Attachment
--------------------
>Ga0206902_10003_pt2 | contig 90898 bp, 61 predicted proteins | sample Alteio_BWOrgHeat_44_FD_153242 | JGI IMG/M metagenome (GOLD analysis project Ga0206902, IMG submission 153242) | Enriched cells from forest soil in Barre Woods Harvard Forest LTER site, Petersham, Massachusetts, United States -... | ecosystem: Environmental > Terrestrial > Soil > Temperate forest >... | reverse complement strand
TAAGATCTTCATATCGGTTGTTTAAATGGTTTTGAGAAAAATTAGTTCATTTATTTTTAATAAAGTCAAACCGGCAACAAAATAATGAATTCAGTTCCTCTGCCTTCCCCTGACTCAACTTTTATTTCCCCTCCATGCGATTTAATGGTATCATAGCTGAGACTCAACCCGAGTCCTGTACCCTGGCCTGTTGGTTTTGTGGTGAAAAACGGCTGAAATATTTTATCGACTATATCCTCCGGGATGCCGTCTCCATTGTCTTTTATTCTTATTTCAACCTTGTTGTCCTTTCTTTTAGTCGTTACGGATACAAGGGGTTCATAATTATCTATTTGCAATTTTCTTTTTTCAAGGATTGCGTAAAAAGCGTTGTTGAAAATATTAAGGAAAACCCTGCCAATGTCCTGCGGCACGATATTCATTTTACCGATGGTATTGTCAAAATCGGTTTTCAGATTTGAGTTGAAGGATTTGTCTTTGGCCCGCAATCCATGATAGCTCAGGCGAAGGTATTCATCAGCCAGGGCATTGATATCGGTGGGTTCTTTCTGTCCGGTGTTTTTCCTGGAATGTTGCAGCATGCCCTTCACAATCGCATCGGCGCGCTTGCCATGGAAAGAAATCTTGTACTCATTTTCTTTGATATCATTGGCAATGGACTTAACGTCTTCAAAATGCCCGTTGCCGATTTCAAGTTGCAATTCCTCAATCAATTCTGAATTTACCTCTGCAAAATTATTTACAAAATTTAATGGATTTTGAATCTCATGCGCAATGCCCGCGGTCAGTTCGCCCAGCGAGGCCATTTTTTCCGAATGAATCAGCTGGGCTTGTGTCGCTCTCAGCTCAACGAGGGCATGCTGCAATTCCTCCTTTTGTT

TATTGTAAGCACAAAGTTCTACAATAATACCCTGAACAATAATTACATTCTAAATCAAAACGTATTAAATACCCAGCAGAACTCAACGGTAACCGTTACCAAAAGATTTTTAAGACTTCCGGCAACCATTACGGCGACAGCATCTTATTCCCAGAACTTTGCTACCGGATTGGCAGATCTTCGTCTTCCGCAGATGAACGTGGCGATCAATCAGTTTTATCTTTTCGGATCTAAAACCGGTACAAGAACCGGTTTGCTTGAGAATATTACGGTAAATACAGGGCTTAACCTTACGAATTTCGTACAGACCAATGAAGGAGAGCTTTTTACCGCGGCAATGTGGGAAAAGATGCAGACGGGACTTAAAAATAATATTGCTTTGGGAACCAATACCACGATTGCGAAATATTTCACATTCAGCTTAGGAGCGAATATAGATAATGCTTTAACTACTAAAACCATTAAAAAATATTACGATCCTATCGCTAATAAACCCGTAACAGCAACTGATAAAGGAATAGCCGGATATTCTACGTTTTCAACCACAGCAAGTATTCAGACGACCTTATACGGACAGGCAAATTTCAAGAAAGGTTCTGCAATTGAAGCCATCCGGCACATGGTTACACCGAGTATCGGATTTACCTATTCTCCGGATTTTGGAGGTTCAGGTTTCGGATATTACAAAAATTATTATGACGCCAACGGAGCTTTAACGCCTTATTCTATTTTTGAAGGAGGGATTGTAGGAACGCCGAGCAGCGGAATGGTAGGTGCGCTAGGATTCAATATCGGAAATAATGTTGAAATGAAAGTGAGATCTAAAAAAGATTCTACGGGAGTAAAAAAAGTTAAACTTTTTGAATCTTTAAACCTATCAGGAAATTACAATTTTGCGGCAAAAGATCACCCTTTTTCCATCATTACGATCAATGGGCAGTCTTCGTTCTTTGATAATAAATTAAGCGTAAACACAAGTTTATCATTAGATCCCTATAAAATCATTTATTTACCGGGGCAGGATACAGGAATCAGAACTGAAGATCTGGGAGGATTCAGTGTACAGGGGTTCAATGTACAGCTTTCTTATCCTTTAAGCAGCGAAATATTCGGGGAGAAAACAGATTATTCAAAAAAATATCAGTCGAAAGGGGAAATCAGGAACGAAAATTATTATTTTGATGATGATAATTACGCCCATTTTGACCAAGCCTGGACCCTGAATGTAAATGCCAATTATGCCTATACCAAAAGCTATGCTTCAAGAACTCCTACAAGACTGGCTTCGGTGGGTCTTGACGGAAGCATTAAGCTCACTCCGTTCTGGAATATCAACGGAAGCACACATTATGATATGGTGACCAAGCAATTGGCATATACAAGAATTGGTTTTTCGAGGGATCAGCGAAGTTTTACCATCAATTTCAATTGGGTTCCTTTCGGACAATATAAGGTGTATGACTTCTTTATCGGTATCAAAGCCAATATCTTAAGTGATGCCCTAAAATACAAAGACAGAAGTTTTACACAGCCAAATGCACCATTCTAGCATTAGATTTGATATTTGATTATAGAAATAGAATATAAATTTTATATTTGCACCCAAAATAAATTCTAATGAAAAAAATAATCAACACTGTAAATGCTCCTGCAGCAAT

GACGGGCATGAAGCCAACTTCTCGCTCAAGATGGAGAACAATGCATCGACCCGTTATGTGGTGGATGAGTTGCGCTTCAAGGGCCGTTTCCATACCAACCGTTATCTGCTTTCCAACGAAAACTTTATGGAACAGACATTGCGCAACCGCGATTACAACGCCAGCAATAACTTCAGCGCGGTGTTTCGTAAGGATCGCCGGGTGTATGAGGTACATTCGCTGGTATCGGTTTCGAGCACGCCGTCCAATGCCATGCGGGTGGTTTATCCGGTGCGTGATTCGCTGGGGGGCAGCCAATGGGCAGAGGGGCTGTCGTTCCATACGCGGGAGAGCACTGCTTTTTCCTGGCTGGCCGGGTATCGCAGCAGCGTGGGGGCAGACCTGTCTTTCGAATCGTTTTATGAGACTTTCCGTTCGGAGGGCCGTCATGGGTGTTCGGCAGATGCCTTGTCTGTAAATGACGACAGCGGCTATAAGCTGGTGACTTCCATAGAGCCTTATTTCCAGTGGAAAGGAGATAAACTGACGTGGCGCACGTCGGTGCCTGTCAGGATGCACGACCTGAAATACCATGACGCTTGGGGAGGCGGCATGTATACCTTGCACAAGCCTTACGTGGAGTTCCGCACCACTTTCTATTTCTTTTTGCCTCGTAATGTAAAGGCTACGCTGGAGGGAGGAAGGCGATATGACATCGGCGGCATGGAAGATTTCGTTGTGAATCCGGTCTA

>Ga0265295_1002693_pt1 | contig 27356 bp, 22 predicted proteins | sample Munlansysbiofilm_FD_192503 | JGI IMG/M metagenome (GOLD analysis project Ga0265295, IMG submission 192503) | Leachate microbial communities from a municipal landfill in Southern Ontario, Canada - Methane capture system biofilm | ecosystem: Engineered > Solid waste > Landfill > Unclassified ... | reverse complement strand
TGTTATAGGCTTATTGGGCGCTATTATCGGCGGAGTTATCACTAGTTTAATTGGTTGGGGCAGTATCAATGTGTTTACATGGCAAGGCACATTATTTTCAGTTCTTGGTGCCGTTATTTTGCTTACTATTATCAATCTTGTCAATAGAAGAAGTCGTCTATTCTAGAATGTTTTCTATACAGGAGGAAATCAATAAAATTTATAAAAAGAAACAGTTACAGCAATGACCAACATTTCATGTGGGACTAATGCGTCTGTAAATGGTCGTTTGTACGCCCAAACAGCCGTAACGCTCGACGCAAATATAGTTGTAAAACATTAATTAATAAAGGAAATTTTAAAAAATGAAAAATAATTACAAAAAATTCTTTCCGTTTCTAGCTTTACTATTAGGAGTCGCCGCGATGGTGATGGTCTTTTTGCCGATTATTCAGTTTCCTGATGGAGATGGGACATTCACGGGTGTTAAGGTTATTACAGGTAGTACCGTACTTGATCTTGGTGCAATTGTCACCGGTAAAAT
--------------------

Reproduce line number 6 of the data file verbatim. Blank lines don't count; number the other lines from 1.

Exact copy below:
TGTTATAGGCTTATTGGGCGCTATTATCGGCGGAGTTATCACTAGTTTAATTGGTTGGGGCAGTATCAATGTGTTTACATGGCAAGGCACATTATTTTCAGTTCTTGGTGCCGTTATTTTGCTTACTATTATCAATCTTGTCAATAGAAGAAGTCGTCTATTCTAGAATGTTTTCTATACAGGAGGAAATCAATAAAATTTATAAAAAGAAACAGTTACAGCAATGACCAACATTTCATGTGGGACTAATGCGTCTGTAAATGGTCGTTTGTACGCCCAAACAGCCGTAACGCTCGACGCAAATATAGTTGTAAAACATTAATTAATAAAGGAAATTTTAAAAAATGAAAAATAATTACAAAAAATTCTTTCCGTTTCTAGCTTTACTATTAGGAGTCGCCGCGATGGTGATGGTCTTTTTGCCGATTATTCAGTTTCCTGATGGAGATGGGACATTCACGGGTGTTAAGGTTATTACAGGTAGTACCGTACTTGATCTTGGTGCAATTGTCACCGGTAAAAT